New tokens on TRX do volume in the millions of TRX, and the upcoming addition of Tether USD to the Tron platform means that real liquidity isn’t far off. Users will be one step from getting to fiat cash, or vice versa, as opposed to a few hops. A reasonable assessment assumes that stablecoins will find their way to EOS as well.
It’s helpful to view the current situation from a historical context. It’s probably popular to assert that we’re on the cusp of a financial epiphany again. However, a historical view has to include all the additional options for new money.
New money going into Bitcoin will be filtered through this lens – people investing in cryptocurrency for the first time have a lot of decisions to make. Holding some amount of Bitcoin seems an obvious hedge against the even more extreme volatility of the subsidiary markets, but the levers are a lot bigger on cheaper assets.
And the mentioned platforms aren’t all there is. Several others have emerged as well. Aelf, Cardano, NEO, Tezos – all of these are in the running to consume part of the new capital that will come through any bull run. Each can host assets worth hundreds of millions of dollars, and likely will.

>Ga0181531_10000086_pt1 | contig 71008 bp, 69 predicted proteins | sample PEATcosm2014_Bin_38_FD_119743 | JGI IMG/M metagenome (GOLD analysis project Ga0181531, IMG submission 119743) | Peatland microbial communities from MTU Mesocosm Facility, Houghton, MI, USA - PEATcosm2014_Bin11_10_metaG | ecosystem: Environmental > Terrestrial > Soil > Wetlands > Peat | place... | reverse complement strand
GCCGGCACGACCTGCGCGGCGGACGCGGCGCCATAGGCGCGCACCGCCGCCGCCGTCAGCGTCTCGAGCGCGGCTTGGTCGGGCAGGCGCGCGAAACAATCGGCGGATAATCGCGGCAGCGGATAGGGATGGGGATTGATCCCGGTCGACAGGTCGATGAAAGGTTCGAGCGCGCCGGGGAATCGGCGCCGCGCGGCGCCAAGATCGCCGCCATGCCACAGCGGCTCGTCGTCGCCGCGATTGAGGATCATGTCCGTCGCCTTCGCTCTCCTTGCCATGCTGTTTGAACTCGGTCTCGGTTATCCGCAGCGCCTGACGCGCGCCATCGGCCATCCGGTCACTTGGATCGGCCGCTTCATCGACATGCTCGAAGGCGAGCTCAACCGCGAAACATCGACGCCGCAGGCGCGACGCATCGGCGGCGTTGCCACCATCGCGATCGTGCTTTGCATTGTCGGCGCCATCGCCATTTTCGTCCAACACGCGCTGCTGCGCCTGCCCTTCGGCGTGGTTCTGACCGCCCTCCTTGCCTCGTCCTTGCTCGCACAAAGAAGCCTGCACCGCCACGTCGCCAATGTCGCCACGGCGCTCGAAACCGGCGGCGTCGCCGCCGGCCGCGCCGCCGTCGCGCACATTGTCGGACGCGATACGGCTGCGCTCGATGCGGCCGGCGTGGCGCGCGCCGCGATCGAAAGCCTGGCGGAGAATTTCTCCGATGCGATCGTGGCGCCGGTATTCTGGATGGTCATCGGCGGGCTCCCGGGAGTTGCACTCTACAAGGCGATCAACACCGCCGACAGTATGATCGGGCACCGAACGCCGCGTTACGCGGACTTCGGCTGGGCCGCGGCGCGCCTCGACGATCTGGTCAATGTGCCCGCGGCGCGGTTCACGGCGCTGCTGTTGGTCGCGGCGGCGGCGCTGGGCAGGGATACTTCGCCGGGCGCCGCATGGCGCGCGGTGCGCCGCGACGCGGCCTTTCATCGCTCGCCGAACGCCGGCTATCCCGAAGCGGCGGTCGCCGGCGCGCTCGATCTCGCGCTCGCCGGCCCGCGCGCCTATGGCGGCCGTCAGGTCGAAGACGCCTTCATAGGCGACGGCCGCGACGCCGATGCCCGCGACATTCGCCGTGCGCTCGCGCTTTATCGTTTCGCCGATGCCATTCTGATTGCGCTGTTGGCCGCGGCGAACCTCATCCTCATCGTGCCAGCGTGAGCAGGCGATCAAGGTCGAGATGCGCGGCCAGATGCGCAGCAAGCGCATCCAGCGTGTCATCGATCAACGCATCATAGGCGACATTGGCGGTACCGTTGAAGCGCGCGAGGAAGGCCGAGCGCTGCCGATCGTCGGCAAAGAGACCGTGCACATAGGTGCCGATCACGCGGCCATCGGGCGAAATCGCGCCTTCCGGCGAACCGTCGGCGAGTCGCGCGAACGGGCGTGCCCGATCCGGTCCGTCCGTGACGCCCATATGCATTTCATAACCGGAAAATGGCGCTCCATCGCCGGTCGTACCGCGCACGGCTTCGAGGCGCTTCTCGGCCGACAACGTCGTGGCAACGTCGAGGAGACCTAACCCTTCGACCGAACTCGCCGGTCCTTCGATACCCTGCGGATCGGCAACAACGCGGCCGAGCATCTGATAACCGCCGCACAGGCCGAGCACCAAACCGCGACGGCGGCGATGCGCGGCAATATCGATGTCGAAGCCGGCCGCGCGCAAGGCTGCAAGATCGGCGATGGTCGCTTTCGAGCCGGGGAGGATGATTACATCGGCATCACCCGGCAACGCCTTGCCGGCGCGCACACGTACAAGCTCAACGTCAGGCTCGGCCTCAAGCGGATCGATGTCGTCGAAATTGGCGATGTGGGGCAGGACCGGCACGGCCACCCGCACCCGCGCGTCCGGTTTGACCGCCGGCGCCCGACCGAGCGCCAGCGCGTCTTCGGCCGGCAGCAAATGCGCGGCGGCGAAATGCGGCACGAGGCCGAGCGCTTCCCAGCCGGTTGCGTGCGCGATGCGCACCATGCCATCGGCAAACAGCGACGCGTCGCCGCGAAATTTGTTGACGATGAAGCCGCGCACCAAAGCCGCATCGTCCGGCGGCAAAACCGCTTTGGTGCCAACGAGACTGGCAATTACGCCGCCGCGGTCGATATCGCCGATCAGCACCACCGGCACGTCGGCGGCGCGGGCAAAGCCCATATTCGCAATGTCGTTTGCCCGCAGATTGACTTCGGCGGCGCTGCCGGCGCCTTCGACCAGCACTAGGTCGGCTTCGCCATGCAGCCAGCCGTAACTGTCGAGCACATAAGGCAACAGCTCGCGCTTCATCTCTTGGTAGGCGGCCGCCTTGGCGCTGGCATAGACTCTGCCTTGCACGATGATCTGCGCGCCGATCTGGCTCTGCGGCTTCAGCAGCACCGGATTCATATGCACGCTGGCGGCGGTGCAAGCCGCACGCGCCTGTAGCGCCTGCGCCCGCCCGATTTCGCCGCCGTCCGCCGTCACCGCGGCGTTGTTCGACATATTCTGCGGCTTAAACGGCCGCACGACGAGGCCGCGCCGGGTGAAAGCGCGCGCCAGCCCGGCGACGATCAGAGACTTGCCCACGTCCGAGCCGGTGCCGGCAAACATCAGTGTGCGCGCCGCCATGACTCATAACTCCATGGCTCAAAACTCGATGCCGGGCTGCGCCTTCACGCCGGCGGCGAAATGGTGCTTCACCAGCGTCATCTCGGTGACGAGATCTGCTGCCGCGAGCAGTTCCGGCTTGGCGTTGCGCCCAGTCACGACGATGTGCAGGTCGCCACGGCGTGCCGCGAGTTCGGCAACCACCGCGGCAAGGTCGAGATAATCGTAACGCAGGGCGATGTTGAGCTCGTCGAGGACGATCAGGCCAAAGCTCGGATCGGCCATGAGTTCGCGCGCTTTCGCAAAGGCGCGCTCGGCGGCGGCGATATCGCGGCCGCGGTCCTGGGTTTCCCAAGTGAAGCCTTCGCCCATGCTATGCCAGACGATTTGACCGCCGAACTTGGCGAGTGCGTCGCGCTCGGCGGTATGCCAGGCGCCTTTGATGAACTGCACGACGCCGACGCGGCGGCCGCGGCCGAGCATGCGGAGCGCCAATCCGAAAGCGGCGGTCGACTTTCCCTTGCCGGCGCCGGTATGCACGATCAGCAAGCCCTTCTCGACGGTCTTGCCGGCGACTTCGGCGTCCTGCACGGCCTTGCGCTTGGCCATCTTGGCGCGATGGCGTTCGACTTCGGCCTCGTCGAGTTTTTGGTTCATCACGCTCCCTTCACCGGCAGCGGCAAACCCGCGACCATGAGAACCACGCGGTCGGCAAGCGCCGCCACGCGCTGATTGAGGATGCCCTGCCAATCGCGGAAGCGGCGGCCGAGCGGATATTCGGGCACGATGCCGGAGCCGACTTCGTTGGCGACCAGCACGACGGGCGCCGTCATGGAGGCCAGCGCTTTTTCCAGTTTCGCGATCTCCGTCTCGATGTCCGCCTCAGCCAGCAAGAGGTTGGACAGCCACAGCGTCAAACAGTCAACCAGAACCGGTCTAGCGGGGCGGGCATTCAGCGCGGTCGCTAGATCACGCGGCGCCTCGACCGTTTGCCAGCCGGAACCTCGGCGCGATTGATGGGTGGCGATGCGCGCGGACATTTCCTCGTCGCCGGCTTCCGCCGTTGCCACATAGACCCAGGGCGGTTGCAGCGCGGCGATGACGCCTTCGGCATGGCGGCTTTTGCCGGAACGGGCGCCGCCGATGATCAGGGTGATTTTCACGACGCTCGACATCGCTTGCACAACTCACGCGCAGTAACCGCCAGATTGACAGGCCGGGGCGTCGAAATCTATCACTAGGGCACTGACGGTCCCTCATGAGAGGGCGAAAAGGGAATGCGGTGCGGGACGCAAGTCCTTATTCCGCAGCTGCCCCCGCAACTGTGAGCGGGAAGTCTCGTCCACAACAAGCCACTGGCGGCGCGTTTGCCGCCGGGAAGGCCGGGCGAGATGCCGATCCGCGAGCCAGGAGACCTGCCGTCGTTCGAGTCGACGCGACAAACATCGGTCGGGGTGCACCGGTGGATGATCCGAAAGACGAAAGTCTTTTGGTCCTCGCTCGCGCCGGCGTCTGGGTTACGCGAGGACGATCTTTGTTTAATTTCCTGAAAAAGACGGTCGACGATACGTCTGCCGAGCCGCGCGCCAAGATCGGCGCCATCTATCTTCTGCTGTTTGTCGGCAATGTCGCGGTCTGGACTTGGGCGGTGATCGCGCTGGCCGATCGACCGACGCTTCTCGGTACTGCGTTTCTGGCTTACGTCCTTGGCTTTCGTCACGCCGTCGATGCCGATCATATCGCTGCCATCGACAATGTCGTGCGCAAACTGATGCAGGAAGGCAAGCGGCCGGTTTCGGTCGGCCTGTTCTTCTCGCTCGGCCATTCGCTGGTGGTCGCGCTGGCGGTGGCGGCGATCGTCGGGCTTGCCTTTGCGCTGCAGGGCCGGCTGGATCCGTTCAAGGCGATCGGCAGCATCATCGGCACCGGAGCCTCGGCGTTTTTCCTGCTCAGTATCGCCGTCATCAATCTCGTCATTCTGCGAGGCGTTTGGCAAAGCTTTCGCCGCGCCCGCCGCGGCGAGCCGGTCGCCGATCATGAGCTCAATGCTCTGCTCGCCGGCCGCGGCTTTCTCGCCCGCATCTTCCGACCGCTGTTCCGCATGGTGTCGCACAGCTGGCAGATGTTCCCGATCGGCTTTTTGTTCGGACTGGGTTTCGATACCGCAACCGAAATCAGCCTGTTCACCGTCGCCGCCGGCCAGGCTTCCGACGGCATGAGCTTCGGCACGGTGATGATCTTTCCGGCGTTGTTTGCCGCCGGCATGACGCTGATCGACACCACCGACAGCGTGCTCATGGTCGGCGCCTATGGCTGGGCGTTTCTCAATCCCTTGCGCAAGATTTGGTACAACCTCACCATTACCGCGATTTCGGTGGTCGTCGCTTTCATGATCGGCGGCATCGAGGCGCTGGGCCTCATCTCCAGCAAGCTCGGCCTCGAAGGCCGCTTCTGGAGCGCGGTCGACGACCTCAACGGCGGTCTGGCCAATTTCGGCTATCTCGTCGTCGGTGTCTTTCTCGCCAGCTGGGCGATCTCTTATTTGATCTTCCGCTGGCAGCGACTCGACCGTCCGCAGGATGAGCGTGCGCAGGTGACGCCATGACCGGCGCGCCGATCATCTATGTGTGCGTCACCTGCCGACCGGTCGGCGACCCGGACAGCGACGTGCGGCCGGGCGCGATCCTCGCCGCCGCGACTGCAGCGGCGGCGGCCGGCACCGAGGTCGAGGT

Any analysis of Bitcoin is incomplete if it doesn’t mention that Litecoin has managed to gain while Bitcoin’s remained relatively stagnant. Litecoin was under $30 when Bitcoin began to slide last fall. Now it’s almost twice that price, and its prospects look healthy.
So, is Bitcoin going to chart to $50,000 or $100,000? It’s certainly possible.
But the road to get there won’t be anything like it was before. A lot of other assets will rise with it, and their rise will necessarily temper BTC’s moon aspirations. It’s entirely possible that every time Bitcoin gains 25%, base tokens like Etheruem or EOS will gain more percentage-wise.
From the long view, it’s not even crazy to think that one day Bitcoin might not be number one. This doesn’t mean Bitcoin will have “failed.” It means that others could be in higher demand. Blockchain’s many use cases need flexibility to emerge.
Last modified: March 23, 2019 3:15 AM UTC